dKosopedia talk:Policies and Guidelines

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dKosopedia is owned by Daily Kos. While part of the WikiVerse, it is not supported by and has no real ties the Wikipedia Foundation. As private property, it reflects dKos' purpose and point of view, which is US politics in general, and the promotion of Democrats and the politics of the Democratic Party in particular. This happy embrace of a point of view (POV) absolutely separates us from Wikipedia, which has a neutral point of view policy (NPOV). This is not the only place where we diverge from its practices, but we otherwise do follow Wikipedia's policies and guidelines.

We are not in competition with Wikipedia: rather, we supplement it. We leave it to Wikipedia to be comprehensive; when it has (or should have) an article on any given topic, we discourage duplication here (the off-topic rule). When Wikipedia's NPOV policies inhibit a full discussion of the Democratic point of view, however, a parallel article is encouraged, with reference made to the Wikipedia original.

While we have an actively anti-Republican point of view, we do insist on a neutral tone when expressing this. Politely phrased disparagement in grammatically-complete sentences is far more devastating than any flame or rant.

Settled discussion points

Language.

  • In theory, dKosopedia would welcome articles in languages other than English. Unfortunately, until as such time we have the adequate resources to ensure the enforcement of other policies regarding article content, we must insist that all articles be done in English. This does not prohibit the use of material in other languages, but a translation should be provided.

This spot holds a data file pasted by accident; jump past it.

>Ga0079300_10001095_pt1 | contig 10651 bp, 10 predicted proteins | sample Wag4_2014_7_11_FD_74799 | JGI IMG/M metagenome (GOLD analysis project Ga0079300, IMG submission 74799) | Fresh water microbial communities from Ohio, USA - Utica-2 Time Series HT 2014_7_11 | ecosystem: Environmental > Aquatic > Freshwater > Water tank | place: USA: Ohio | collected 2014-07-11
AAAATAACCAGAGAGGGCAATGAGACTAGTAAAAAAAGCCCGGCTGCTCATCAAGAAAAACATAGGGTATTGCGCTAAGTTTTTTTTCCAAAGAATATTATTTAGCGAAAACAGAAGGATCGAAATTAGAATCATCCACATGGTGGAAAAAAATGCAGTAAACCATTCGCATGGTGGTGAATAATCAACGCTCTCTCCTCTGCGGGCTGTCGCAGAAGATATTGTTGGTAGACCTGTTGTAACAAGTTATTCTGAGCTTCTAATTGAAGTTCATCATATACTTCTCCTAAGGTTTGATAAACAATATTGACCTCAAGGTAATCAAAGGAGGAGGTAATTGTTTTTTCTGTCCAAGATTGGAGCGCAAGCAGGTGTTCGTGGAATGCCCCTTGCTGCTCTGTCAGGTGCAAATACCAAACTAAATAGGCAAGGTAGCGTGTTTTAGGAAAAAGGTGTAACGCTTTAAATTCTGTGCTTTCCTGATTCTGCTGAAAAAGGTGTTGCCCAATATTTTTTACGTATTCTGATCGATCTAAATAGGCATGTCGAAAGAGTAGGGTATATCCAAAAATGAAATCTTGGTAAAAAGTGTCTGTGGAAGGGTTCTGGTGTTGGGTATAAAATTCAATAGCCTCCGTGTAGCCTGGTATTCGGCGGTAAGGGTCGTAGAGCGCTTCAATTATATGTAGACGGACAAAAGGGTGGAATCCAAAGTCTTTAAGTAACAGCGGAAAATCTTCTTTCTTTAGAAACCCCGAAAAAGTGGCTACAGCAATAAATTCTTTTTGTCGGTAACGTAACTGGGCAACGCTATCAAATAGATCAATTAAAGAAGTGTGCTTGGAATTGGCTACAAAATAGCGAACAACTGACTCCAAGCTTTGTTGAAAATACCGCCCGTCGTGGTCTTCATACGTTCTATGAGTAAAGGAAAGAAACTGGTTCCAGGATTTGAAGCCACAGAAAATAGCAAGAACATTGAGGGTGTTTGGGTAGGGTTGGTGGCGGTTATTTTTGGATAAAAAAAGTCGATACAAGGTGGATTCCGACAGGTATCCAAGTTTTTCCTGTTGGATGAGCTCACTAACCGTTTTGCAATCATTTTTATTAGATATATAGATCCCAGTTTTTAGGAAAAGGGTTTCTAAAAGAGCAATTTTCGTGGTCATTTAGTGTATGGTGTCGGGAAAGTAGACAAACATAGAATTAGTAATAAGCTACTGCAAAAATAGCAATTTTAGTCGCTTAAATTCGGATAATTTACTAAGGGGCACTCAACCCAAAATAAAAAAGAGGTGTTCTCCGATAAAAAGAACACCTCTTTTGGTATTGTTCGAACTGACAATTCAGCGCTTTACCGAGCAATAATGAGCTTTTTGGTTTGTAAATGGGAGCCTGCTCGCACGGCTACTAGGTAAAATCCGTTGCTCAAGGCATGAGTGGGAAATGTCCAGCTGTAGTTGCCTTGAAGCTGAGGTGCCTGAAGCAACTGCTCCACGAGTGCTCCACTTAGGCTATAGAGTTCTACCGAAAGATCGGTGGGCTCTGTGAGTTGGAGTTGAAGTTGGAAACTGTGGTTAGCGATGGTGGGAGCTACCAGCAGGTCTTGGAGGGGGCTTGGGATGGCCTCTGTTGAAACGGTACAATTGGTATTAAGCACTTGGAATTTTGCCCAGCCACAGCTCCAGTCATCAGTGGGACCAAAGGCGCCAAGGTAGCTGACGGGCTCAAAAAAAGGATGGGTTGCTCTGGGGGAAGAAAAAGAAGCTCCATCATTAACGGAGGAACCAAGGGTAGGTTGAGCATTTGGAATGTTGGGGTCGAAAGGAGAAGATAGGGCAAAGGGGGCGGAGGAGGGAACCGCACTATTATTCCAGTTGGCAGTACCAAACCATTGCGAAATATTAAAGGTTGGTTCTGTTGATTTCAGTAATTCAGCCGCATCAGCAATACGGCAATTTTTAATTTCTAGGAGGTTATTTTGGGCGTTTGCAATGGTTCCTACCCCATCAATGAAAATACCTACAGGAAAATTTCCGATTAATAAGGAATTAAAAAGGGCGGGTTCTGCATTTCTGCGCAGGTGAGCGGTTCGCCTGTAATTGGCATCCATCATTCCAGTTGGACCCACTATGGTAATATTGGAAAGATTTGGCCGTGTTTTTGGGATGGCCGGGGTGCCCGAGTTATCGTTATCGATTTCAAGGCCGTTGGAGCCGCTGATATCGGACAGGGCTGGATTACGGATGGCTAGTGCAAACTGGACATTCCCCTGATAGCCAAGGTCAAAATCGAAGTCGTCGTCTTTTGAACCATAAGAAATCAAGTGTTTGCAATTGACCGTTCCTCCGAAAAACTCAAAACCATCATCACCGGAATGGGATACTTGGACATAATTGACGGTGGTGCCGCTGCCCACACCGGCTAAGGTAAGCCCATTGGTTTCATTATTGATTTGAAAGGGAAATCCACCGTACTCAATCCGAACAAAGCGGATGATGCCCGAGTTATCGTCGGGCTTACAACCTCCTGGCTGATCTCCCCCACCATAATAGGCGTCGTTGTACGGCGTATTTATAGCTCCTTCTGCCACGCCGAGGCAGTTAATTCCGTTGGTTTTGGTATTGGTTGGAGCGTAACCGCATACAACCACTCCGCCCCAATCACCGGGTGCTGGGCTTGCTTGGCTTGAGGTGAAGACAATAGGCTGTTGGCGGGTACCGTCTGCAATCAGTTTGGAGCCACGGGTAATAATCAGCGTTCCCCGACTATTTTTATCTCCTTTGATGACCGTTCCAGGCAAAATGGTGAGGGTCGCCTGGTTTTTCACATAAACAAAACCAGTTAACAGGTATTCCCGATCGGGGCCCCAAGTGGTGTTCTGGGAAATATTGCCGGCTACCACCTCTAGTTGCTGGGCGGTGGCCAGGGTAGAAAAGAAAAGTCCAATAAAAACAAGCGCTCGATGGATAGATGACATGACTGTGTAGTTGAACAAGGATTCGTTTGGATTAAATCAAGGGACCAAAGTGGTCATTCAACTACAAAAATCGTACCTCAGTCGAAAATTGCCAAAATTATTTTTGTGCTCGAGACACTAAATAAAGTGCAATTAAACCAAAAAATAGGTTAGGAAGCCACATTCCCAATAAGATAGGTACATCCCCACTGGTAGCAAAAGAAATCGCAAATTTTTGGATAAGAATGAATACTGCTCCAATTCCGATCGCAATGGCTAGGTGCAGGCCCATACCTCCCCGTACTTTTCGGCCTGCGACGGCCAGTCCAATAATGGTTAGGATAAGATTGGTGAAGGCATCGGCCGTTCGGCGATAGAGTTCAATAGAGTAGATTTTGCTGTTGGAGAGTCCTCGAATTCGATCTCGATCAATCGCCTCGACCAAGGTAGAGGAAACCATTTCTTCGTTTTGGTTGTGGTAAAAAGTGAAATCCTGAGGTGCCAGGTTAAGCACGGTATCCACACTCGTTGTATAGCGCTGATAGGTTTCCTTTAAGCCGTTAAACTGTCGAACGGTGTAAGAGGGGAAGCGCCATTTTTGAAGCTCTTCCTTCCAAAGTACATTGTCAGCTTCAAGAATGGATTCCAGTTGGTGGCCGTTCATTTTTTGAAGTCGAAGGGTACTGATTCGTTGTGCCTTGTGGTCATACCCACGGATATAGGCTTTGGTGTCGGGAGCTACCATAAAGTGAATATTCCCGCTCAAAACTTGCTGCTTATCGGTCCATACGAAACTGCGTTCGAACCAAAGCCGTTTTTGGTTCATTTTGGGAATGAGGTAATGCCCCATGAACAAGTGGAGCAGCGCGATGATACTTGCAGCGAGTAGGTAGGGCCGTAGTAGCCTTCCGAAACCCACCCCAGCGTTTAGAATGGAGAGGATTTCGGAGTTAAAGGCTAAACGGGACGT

Deletion policies.

Off-topic articles

  • There is clear agreement that some articles do not belong here. There remains some question of just how far this policy should be extended, and some further discussion is in order. See dKosopedia:Off-topic articles. Probably decided.

Articles on Democratic policy

A real problem with policy articles is finding the appropriate name space, as well as proper categorization. Much of what is present in the Table of Contents is not particularly intuitive when it comes to what's inside the article. Much of the name space is more suited to a bloggish causerie, and not an encyclopedia article (the same can be said for many of the articles themselves).

A second problem is just finding the articles in the first place. In some aspects, a wiki is not the most intuitive of software (finding templates, for example).

Jbet777's organization of the Hawaii articles is instructive, however. Just click through all the categories in Hawaii, and you'll get an outline how any state's articles should be organized. National-scope articles, tho, are more difficult, in that they really lack an intuitive organizing center (typing "Hawaii" is a highly intuitive first step for a newcomer looking for something on Hawaii). Getting thus up to a national level, tho', presents problems.

One thought is to start creating or revising those articles with obvious and intuitive one or two word titles, such as Health care, Corruption, Elections, Republicans, Campaign reform, etc, as portal articles that would point the user to any number of additional articles. This is not a one-editor project, however; it requires mass cooperation, and our corps of faithful is perhaps too small.

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